Lately, the major concern for Atlantic Canada in terms of why flexibility is important is in regards to weather. In Saint John we have already seen upwards of 180cm of snow, which resulted in a state of emergency being declared, and now being told to expect another 50cm this Sunday. Why is this important?  Well when the city shuts down so to does practice. So what do you do? For myself it comes down to a state of mind. Be positive and confident that you can take a day off from the track.  Think of it as extra rest that is needed. From there focus on what you can do. Maybe a strength circuit, maybe some Mach drills in the basement, some pre-hab drills, rolling, stretching, and visualization. Can we get the heart rate up? Yes. Can we get some tissue work in? Yes. Can we sprint? No, but should we sit around and moan about it or be positive and embrace what we can do. Be positive. Be optimistic and be flexible when it is needed.

Data Part 1 – Objective Numbers/Tracking/Comparison

You can’t manage what you don’t measure. This business adage holds very true to coaches also. KPIs (Key Performance Indicators), KSIs (Key Success Indicators), gap analysis, competition data and norms, practice data and norms, testing, workouts, health, sleep, diet, RPE (Rate of Perceieved Exertion), volume, intensity, contacts, weights. This list can go on and on and I am the first to admit that it can be very daunting. However, the more data, the more numbers, the more objective information that you have as a coach the easier your role as a coach can be at times.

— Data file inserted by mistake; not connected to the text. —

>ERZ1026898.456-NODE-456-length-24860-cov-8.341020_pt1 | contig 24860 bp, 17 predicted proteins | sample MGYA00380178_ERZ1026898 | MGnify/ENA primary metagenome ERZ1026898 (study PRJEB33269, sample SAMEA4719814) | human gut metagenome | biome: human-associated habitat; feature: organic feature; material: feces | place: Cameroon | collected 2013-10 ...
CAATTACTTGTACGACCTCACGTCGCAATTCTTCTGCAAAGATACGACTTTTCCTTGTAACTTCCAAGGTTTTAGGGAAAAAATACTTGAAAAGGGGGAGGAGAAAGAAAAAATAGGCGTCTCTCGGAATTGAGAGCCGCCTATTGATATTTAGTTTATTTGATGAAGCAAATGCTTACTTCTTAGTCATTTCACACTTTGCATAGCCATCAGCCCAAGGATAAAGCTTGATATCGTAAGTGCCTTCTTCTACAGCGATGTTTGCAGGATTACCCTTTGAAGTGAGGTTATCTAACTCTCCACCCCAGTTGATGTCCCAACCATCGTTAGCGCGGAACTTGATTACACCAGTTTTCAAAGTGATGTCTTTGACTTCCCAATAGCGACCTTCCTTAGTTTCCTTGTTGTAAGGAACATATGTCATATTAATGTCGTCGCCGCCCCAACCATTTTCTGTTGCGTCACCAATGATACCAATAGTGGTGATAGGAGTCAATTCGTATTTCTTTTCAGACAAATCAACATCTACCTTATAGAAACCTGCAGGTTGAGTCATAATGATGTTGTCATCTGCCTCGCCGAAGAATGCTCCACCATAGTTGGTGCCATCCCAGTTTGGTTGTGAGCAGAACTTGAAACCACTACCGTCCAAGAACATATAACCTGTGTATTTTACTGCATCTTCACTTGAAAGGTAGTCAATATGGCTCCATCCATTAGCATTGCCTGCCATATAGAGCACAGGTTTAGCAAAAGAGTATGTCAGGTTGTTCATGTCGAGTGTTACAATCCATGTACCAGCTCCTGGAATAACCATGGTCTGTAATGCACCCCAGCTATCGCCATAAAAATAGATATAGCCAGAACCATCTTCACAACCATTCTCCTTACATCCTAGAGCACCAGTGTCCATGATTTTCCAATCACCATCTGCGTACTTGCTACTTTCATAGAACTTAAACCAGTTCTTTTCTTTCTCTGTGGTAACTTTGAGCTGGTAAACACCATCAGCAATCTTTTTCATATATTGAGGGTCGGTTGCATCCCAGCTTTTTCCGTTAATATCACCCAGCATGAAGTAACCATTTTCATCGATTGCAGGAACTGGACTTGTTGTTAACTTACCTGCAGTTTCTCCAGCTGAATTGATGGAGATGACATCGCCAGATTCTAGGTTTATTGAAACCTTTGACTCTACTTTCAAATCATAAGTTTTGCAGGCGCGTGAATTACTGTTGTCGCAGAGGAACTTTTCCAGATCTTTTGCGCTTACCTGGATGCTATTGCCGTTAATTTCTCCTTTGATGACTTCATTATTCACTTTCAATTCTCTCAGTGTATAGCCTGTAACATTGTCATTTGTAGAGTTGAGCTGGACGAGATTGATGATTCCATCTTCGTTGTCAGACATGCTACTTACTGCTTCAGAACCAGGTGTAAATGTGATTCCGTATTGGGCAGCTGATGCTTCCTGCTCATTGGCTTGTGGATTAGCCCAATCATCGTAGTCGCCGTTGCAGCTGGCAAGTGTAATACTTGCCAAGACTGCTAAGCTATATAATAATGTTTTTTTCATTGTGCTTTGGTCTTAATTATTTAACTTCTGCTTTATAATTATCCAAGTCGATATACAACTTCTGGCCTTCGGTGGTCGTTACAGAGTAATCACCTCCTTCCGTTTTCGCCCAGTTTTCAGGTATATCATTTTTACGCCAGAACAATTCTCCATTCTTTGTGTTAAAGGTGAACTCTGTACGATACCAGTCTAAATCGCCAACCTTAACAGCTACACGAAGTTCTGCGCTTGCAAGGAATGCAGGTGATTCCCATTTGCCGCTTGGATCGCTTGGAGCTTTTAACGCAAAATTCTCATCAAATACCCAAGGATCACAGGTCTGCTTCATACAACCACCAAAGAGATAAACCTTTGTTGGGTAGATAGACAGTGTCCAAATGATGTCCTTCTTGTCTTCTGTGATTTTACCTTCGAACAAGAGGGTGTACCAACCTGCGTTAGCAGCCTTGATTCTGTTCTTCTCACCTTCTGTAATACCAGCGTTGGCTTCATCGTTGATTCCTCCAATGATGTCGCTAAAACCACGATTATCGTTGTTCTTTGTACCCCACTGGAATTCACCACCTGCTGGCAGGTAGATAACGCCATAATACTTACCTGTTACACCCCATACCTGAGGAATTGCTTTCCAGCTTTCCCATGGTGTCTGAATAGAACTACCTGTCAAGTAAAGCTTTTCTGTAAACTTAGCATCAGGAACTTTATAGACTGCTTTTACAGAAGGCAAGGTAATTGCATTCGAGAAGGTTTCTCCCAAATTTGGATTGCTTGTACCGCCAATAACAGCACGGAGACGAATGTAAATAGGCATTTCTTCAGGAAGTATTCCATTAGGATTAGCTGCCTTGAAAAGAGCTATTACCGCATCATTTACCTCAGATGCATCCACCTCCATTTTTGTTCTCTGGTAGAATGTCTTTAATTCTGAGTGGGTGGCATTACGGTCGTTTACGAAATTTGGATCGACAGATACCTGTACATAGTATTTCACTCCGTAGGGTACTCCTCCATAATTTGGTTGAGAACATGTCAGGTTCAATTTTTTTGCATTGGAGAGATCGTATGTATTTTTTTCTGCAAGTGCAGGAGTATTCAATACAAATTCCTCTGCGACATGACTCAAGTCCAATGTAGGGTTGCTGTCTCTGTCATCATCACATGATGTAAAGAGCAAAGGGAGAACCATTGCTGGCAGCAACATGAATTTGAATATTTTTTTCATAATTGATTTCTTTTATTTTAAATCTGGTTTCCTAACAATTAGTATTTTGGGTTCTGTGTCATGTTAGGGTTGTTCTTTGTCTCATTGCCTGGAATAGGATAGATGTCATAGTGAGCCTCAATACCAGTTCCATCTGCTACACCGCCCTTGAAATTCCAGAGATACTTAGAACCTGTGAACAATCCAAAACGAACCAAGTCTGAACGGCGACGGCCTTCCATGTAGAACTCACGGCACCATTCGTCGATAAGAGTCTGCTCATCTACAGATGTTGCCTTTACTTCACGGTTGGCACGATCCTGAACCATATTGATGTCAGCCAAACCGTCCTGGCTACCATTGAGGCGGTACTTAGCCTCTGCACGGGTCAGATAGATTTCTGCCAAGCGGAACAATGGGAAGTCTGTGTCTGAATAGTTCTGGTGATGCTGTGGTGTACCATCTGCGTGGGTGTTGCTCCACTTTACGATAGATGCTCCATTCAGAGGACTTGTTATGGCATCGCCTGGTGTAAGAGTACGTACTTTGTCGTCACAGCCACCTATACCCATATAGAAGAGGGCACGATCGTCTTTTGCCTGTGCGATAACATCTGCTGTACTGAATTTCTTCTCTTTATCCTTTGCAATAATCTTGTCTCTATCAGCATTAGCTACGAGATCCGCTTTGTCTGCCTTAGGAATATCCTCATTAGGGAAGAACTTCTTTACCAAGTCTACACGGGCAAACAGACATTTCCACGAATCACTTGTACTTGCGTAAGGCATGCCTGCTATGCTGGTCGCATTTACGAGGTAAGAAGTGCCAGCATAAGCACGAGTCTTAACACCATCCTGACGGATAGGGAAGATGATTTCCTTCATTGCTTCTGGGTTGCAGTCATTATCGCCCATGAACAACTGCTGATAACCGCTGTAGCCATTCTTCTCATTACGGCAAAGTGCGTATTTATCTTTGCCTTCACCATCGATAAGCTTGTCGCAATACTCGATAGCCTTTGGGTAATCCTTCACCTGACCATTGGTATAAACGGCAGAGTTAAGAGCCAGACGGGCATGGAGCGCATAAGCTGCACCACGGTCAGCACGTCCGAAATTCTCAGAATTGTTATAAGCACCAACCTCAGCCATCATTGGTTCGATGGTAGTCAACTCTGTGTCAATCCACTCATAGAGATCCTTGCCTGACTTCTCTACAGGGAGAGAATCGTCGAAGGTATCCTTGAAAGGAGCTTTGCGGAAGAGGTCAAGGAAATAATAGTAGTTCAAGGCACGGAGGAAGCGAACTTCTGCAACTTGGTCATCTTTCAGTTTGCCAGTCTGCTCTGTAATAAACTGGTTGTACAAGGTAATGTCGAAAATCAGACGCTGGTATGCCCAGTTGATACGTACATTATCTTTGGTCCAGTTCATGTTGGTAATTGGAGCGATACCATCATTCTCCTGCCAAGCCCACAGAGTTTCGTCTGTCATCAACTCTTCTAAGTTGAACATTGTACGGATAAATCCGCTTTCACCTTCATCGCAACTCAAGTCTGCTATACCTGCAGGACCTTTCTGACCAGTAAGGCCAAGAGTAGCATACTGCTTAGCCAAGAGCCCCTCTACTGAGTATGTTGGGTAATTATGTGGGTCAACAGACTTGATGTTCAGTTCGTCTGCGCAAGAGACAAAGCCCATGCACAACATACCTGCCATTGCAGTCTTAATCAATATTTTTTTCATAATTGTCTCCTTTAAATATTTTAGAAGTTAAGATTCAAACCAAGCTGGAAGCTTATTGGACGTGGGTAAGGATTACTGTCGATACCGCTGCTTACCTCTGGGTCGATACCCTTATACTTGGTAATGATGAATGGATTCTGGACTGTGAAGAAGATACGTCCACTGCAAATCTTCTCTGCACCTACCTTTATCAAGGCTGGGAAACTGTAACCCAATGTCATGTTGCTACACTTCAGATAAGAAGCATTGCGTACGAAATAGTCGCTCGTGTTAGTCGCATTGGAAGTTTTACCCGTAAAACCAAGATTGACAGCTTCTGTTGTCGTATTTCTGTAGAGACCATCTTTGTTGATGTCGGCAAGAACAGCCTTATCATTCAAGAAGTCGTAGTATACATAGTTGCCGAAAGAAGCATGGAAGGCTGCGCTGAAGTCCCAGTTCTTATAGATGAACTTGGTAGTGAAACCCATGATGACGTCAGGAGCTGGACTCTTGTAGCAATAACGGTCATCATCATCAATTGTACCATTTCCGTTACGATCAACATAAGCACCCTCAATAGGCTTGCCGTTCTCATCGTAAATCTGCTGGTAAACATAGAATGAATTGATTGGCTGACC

When I started coaching I did my best to track volume and contacts and I will say I did a pretty good job of this. But what I didn’t do was relate this to intensity. All volume was equal and all volume that was planned for was the goal. Definitely something that I don’t preach any more. Volume and intensity are themselves highly variable. Some friends and I have a Facebook chat where we are known to talk random crap but more frequently on coaching matters. On this subject of tracking load the following was noted….”2x150m @ 14.9s is a shitload more load than 4x150m @ 17.5s.” But as a coach who works with athletes across all events this can be a daunting task. How do you calculate a load on 6 short long jump approaches? 6 full approaches? How about triple? What about the combined events athlete? The thrower? HRV can work and is supported by many but it also costs money, compliance can be an issue, and for some individuals it isn’t the best. But in the end even though we look for norms, causation, and some sort of rationalization with what we do it is always an experiment of 1 (N=1). Because no matter how similar athletes are they are individuals and no two are exactly the same. However, all information is not equal. Is it repeatable? Is it scientific in nature? Why are you tracking it? How are you tracking it? Stop watch, free lap system, laser timing system, opto-jump? Are you using video? Are you objectively comparing or subjectively? And while I am not a pro and have developed and refined my systems over the years they are still in their infancy and being improved, slowly. I have been fortunate to get a freelap timing system. I bought a video camera years ago that allows for some decent slow motion video clips and am making a very active effort to video much than previously.   Proably one of the most important though is that I am very lucky and fortunate as a full time professional coach to have time.  Do I do a perfect job? Not even close. But am I slowly learning and getting better? I like to think so.